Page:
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Standing out from the crowd

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18 August 2015

David Prosser looks at how the governance model of the investment company sector is its most striking differentiating feature.

Investment companies are different to open-ended funds in all sorts of ways, but one of the most striking examples is their governance model. Investment companies are stock market-listed vehicles with independent boards of directors who have exactly the same fiduciary responsibilities as the directors of other types of listed companies.

Above all, they must safeguard the interests of shareholders – and in the investment company universe, that means holding the manager of the fund to account for its investment performance. The good news for investors, moreover, is that boards have become increasingly diligent in the way they perform that duty – we have seen countless examples this year of investment company boards attempting to protect investors with interventions. These range from introducing discount control mechanisms to hiring and firing managers.

So how much should the directors of an investment company be paid? Well, research just published by Trust Associates suggests the average non-executive director received fees totalling just over £24,000 in 2014 (rising to an average of almost £35,000 for a chairman). That’s an increase of 4.8 per cent on the fees that directors earned in 2013.

This increase represents the continuation of a trend that has been going on for a decade now. In 2004, non-executive directors were earning just over £12,000 a year. Their pay has consistently risen faster than the rate of inflation or national average earnings.

Trust Associates’ analysis may surprise some advisers. After all, the trend in the investment company sector on fees has generally been downwards in recent times – particularly since the retail distribution review, which offered open-ended funds the chance to compete more aggressively on charges with their investment company peers, which have long been cheaper.

That doesn’t necessarily mean investment company directors aren’t worth what they’re paid. Trust Associates argues: “It is important that non-executive directors are paid properly, particularly to attract and retain the best directors.”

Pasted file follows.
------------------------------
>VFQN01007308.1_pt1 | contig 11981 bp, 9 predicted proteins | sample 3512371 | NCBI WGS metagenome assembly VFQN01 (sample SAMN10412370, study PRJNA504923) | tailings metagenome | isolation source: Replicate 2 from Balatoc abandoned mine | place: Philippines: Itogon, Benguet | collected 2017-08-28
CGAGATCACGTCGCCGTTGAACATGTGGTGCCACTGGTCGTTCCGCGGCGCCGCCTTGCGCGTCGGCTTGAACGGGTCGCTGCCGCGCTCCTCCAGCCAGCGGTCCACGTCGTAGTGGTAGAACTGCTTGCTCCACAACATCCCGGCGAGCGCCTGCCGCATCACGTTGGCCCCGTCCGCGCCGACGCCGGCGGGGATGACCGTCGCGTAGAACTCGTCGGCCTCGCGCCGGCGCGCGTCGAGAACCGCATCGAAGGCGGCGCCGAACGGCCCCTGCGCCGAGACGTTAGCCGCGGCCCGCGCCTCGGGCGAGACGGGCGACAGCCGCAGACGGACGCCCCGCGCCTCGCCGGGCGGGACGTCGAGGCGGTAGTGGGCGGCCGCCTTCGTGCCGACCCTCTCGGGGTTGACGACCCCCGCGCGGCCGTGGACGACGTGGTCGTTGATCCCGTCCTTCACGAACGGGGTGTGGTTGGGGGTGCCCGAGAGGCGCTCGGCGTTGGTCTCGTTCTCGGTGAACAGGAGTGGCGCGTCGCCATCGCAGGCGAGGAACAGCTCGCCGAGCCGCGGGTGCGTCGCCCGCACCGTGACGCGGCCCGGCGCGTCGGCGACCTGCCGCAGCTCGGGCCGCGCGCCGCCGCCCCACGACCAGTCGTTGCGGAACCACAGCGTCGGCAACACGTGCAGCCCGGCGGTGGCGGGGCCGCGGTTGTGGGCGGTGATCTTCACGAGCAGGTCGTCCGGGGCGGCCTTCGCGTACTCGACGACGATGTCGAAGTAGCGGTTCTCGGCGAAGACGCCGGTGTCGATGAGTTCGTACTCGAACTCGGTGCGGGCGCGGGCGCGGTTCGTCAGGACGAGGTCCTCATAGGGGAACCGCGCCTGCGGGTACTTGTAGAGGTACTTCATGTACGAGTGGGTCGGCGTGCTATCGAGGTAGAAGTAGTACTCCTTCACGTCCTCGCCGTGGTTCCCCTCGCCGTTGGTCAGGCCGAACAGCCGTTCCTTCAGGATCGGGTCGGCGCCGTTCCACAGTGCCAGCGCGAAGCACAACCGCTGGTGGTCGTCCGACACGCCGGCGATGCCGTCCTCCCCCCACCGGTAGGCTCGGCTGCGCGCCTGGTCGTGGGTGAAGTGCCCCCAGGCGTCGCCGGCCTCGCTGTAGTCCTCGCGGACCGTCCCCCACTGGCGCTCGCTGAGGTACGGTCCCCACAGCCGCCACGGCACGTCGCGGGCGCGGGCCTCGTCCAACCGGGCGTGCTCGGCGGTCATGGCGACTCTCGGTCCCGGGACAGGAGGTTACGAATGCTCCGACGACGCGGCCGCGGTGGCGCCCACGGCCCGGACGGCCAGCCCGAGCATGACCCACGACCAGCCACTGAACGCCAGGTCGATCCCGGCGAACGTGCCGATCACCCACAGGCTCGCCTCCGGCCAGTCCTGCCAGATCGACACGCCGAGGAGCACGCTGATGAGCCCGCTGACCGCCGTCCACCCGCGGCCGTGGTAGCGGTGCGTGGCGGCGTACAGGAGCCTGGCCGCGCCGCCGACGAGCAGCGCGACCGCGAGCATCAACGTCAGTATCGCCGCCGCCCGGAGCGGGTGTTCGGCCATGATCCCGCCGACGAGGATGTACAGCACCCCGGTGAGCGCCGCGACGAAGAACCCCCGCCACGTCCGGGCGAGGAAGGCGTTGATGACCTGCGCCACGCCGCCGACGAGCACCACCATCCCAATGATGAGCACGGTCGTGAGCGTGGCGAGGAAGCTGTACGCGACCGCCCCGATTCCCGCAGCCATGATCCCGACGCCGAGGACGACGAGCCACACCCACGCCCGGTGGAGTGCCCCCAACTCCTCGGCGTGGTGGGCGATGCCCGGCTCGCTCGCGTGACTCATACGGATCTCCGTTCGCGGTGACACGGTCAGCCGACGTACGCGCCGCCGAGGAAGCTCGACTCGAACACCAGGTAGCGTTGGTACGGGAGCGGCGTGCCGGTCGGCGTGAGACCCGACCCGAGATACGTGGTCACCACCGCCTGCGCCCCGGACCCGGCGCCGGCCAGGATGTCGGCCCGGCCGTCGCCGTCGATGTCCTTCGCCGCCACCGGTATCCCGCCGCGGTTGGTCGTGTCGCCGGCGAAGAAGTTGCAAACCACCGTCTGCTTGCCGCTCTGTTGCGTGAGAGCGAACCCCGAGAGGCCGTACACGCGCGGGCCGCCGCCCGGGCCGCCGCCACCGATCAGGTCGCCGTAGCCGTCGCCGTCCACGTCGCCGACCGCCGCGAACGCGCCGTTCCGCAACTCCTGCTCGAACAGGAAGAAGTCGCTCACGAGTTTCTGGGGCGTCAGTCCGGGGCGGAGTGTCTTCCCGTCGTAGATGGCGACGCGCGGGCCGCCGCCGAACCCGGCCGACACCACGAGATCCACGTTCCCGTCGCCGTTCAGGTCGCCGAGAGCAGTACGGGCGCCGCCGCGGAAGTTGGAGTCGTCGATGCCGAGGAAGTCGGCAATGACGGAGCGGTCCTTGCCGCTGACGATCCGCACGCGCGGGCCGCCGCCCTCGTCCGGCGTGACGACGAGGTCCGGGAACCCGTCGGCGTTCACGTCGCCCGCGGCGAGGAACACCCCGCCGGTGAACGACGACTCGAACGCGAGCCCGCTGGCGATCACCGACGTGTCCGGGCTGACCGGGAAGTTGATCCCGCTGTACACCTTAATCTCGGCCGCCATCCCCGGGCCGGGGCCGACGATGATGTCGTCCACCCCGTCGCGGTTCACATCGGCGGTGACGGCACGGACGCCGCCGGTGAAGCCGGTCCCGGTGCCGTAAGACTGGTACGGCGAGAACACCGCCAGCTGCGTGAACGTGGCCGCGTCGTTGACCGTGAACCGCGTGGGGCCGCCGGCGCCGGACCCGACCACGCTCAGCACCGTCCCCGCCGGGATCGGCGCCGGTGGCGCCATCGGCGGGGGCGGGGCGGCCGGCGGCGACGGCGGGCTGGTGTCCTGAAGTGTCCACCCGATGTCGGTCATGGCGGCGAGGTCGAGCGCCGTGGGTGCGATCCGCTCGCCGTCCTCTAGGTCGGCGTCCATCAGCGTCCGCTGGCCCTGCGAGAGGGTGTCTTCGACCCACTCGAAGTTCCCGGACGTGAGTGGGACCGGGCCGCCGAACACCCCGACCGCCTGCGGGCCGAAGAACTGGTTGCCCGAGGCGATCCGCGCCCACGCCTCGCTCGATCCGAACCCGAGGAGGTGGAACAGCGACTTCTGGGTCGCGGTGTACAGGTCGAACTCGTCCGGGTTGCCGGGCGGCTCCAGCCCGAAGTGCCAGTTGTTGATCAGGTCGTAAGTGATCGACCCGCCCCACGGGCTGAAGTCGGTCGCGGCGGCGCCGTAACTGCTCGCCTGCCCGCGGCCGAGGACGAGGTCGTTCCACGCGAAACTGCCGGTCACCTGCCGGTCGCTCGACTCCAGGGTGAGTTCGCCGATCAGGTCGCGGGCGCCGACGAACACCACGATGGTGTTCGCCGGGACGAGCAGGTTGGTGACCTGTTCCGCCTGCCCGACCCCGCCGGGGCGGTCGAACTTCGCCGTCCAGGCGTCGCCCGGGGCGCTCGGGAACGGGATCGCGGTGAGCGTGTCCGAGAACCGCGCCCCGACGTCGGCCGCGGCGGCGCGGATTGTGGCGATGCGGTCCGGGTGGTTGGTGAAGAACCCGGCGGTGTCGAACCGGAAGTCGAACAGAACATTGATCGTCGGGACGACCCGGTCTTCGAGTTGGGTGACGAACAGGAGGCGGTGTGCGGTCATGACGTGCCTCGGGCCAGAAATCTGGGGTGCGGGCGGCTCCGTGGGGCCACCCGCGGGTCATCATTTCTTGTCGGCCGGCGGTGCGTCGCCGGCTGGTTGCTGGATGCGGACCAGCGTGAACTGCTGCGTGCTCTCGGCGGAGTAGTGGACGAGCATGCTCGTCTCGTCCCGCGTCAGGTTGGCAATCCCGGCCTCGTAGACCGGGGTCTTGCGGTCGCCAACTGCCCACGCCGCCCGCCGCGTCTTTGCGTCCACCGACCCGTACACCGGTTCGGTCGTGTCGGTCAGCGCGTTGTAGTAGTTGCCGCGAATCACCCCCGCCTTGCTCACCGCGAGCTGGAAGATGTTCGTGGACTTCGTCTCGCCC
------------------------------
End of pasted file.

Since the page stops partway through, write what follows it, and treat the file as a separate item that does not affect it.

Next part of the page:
Quite right too. The governance structure of an investment company is a unique selling point. But it only has any value if the directors of the fund are prepared to step up to the plate – they haven’t always done so in the past. What we need is well-qualified, experienced directors with the competence and willingness to challenge the fund’s management on behalf of investors.

Equally, however, higher directors’ fees will eventually translate into higher costs for investors, which will undermine performance. “Further increases will need to be both within [the fund’s] stated policy and clearly justified,” says Trust Associates. “Indeed, increases above inflation may be hard to justify in the current environment of very low inflation, unless such increases are more than matched by growth in the capital value or the dividend.”

This may even be an issue that advisers and investors want to think about when comparing investment companies. After all, if a fund’s directors are over-charging for their services, have they really got investors’ best interests at heart?

Equally, however, it’s important to compare like with like. Two funds in the same sector may require directors with different skills and experiences – because one is much bigger than the other, for example, or because it is in a position where the directors need to be especially engaged. “Deciding on an appropriate peer group to compare your fees against is not always that simple and may well be different from that which you use to compare your company’s performance against,” Trust Associates concludes.

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